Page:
Ancient Greece and Rome – This overlaps heavily with the Mid-East thanks to Alexander in Greece and Julius Caesar in Rome.  The Bull Of Minos by Cottrell weaves the story of the excavations of Heraklion with the legend of Theseus that Mary Renault spun into such a brilliant book.  (Her Mask of Apollo is another book that captures a different facet of Greek life many years after the legendary Theseus.)  Once again author Leonard Cottrell tells an easy to ready story behind the non-fiction account of the Minoan civilization and what is thought to be their capital city on Crete.  A larger Minoan city has since been unearthed on Santorini, but is not nearly as well known.  C.W. Ceram does a more professional job, but Cottrell is more accessible for those with only a passing interest.  For fiction, well, there’s a HUGE number of books to choose from.  Robert Harris wrote Pompeii to great acclaim, but I found it so-so.  I’m pretty harsh on judging historical fiction.  Mika Waltari again comes through with a brilliant book of the people who settled what is now Italy long before the Romans, The Estruscan.  He also wrote The Roman.  The downside is his books are VERY hard to find and so far have NOT made it to ebook.  See if your library has a copy of any of his works.  Actual print books are very valuable.  I, Claudius by Robert Graves became one of the first BBC series that garnered a strong US following on PBS, thanks to the sex and nudity.  Ah, those Romans were a randy bunch!  Seriously, any good book on ancient Rome, from Thomas Costain’s The Silver Chalice to Kate Quinn, to Ursula K LeGuin, to Conn Iggulden, give it a shot.

I would also highly recommend Edith Hamilton’s books on Greek and Roman Mythology: Timeless Tales of Gods and Heroes, and her non-fiction The Roman Way and The Greek Way.  If you are touring any of the ancient sites in either country, this helps a lot to understand and enjoy what you’re seeing.  Looking at the excavated graves of Mycenae that Schliemann thought to be those of Agamemnon and Clytemnestra, is a lot more meaningful having read Ceram’s and Hamilton’s books.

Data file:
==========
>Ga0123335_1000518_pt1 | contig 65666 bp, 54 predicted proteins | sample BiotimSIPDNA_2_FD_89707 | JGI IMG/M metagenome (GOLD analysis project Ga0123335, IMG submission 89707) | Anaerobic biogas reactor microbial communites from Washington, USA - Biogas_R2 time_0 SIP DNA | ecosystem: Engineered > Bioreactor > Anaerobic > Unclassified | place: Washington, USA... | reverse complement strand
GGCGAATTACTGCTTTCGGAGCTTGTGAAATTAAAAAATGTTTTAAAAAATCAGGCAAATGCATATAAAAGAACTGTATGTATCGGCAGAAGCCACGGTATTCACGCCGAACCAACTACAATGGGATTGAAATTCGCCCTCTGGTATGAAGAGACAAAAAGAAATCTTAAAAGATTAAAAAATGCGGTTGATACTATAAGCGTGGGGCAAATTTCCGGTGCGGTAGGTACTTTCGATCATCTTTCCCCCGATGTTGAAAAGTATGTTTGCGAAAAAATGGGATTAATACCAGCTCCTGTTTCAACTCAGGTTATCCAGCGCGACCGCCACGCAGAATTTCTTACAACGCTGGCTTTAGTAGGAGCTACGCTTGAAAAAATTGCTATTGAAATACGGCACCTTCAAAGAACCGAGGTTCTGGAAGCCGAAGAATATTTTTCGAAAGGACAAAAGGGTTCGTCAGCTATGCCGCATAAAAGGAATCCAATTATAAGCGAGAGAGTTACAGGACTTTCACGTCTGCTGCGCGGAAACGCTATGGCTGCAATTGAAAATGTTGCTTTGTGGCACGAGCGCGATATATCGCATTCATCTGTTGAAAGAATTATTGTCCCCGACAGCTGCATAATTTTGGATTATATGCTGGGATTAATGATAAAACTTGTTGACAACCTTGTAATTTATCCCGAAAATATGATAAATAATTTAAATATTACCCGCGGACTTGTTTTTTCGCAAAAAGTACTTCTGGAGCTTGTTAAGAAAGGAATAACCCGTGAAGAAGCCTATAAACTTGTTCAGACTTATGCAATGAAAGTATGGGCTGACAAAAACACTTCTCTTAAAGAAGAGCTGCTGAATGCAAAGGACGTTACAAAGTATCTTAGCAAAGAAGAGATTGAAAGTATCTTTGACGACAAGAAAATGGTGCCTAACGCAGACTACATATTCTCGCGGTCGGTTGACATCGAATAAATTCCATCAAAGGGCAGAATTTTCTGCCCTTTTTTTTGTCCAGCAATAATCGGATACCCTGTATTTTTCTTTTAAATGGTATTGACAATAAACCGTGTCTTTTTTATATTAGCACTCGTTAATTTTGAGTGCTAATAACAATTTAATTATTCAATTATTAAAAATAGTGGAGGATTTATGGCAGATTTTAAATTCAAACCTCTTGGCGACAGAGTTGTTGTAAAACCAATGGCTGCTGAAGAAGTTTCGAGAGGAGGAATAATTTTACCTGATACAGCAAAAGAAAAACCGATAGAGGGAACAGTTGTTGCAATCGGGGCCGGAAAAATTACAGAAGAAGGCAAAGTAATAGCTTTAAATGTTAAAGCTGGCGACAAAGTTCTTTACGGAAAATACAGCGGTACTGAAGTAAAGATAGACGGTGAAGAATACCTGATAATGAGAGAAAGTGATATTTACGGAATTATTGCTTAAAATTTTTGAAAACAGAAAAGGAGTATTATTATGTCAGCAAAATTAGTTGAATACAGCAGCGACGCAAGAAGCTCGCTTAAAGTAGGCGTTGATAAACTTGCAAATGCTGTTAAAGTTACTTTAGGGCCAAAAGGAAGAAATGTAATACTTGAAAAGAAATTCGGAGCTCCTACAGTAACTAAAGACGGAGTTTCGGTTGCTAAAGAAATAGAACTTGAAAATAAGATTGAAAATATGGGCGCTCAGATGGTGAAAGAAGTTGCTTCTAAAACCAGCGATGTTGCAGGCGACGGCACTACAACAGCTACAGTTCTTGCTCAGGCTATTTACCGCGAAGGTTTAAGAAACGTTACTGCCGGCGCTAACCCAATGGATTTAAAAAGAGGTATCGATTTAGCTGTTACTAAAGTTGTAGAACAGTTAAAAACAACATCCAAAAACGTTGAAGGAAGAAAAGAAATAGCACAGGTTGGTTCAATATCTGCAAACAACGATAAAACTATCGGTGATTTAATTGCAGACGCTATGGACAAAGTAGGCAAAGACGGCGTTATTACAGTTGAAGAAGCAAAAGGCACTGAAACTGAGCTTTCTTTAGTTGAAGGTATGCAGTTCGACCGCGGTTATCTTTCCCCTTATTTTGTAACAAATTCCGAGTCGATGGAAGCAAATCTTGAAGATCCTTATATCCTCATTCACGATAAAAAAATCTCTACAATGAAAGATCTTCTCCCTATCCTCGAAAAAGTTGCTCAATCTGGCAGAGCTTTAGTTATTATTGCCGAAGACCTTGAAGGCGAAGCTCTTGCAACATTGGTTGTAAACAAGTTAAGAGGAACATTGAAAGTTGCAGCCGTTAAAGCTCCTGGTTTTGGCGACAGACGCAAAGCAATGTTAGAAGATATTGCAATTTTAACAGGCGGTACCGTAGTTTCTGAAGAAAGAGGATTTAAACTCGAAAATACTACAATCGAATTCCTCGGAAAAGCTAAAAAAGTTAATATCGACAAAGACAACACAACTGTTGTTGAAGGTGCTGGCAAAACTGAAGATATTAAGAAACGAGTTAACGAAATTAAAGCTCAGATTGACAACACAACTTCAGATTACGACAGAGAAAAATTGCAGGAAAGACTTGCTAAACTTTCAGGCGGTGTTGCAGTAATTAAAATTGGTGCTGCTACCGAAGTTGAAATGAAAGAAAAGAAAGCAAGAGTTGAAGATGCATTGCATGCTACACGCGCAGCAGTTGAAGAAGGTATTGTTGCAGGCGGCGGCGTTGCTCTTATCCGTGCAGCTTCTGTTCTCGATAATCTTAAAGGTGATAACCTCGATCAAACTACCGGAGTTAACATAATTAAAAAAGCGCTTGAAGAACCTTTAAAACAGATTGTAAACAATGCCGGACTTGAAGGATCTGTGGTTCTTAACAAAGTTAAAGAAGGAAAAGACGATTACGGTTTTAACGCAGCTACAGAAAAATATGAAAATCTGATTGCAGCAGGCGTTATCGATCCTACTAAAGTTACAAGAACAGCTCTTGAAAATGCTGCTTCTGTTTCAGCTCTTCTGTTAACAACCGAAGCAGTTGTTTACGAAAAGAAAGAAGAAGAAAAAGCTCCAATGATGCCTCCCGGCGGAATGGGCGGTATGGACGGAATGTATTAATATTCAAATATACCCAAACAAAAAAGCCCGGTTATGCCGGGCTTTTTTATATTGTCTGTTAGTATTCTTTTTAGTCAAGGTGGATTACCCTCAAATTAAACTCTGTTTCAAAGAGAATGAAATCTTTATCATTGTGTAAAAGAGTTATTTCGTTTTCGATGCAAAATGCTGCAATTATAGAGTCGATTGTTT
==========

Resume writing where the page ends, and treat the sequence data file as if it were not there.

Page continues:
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November 22, 2010

BOOK REVIEW: Packing for Mars by Mary Roach – non-fiction

Filed under: Book review,non-fiction — toursbooks @ 12:44 pm
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Well, I don’t often review a non-fiction book, but this one by irrepressible science writer Mary Roach was just too good to pass up.

  • Title: Packing for Mars: The Curious Science of Life in the Void
  • Author:  Mary Roach
  • Type:  Non-fiction
  • Genre:  Science
  • Sub-genre:  The strange history of manned space flight and aspirations for a trip to Mars
  • My Grade: A- (4.5*)
  • Rating:  PG-13
  • Length and price:  Full novel 90,000 words for $25.96 with 40-60% discounts available
  • Where Available:  book available at any bookstore
  • FTC Disclosure:  purchased from online bookstore (more…)

April 15, 2009

BOOK REVIEW: Beyond Heaving Bosoms by Sarah Wendell and Candy Tan

If you had asked me if I’d ever willingly read a literary analysis of any specific genre of literature, I would have yelled a very loud, “NO!”  I hate that crap.  Really, I get these terrible flashbacks to all that required reading of excruciatingly dull authors in school.  If the next question was would I actually enjoying the experience, I would have laughed my ass off !  Well, I did laugh my ass off (unfortunately not literally) with Beyond Heaving Bosoms,  so I guess the joke’s on me.

Sarah Wendell and Candy Tan are known in the romance community as The Smart Bitches and run one of the most popular romance book blogs on the internet.  This funny and insightful analysis of one of the most popular genres in fiction is such a good read that I can unequivocally recommend it even for those who would normally loathe such books.  It’s obvious the writers love the genre and mostly they poke hilarious fun at the many shortcomings of the generic heroes and heroines – and plots.  The chapter on Choose Your Own Man Titty is a howl.  The paranormal one had me in complete fits – though it did avoid the mandatory group sex.  (I kept think of Bianca d’Arc’s Lords of the Were and so many more.)  They didn’t do futuristic, which is kind of a shame.  Sex in space can get pretty kinky. (more…)